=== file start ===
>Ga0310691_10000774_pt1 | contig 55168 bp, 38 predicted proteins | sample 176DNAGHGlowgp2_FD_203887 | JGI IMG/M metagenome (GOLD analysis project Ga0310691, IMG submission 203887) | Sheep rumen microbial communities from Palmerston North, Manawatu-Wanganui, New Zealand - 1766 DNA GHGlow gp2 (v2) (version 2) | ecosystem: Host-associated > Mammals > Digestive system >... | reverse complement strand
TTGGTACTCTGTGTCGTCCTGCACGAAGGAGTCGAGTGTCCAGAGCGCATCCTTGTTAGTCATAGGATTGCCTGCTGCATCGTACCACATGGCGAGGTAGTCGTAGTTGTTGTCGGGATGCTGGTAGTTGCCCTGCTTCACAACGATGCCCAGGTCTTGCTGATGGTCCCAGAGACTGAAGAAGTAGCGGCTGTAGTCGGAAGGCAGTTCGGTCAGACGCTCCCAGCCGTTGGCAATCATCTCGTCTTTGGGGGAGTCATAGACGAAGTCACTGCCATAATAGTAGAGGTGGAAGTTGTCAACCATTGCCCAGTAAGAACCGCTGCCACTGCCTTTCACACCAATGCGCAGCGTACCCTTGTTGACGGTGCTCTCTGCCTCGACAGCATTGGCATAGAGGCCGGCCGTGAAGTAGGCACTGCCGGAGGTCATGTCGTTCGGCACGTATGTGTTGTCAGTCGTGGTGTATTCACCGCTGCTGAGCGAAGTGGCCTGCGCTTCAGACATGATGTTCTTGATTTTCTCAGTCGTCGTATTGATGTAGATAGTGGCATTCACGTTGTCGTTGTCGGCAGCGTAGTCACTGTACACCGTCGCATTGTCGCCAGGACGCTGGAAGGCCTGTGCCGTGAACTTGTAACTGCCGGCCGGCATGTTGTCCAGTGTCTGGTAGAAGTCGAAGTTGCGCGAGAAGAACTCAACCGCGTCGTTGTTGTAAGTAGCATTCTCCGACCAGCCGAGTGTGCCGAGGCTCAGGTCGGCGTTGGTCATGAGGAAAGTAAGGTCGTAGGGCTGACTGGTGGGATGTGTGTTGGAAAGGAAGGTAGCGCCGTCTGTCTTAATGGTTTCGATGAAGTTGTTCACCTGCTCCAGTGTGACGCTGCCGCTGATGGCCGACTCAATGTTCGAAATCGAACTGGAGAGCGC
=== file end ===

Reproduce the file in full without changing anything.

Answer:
>Ga0310691_10000774_pt1 | contig 55168 bp, 38 predicted proteins | sample 176DNAGHGlowgp2_FD_203887 | JGI IMG/M metagenome (GOLD analysis project Ga0310691, IMG submission 203887) | Sheep rumen microbial communities from Palmerston North, Manawatu-Wanganui, New Zealand - 1766 DNA GHGlow gp2 (v2) (version 2) | ecosystem: Host-associated > Mammals > Digestive system >... | reverse complement strand
TTGGTACTCTGTGTCGTCCTGCACGAAGGAGTCGAGTGTCCAGAGCGCATCCTTGTTAGTCATAGGATTGCCTGCTGCATCGTACCACATGGCGAGGTAGTCGTAGTTGTTGTCGGGATGCTGGTAGTTGCCCTGCTTCACAACGATGCCCAGGTCTTGCTGATGGTCCCAGAGACTGAAGAAGTAGCGGCTGTAGTCGGAAGGCAGTTCGGTCAGACGCTCCCAGCCGTTGGCAATCATCTCGTCTTTGGGGGAGTCATAGACGAAGTCACTGCCATAATAGTAGAGGTGGAAGTTGTCAACCATTGCCCAGTAAGAACCGCTGCCACTGCCTTTCACACCAATGCGCAGCGTACCCTTGTTGACGGTGCTCTCTGCCTCGACAGCATTGGCATAGAGGCCGGCCGTGAAGTAGGCACTGCCGGAGGTCATGTCGTTCGGCACGTATGTGTTGTCAGTCGTGGTGTATTCACCGCTGCTGAGCGAAGTGGCCTGCGCTTCAGACATGATGTTCTTGATTTTCTCAGTCGTCGTATTGATGTAGATAGTGGCATTCACGTTGTCGTTGTCGGCAGCGTAGTCACTGTACACCGTCGCATTGTCGCCAGGACGCTGGAAGGCCTGTGCCGTGAACTTGTAACTGCCGGCCGGCATGTTGTCCAGTGTCTGGTAGAAGTCGAAGTTGCGCGAGAAGAACTCAACCGCGTCGTTGTTGTAAGTAGCATTCTCCGACCAGCCGAGTGTGCCGAGGCTCAGGTCGGCGTTGGTCATGAGGAAAGTAAGGTCGTAGGGCTGACTGGTGGGATGTGTGTTGGAAAGGAAGGTAGCGCCGTCTGTCTTAATGGTTTCGATGAAGTTGTTCACCTGCTCCAGTGTGACGCTGCCGCTGATGGCCGACTCAATGTTCGAAATCGAACTGGAGAGCGC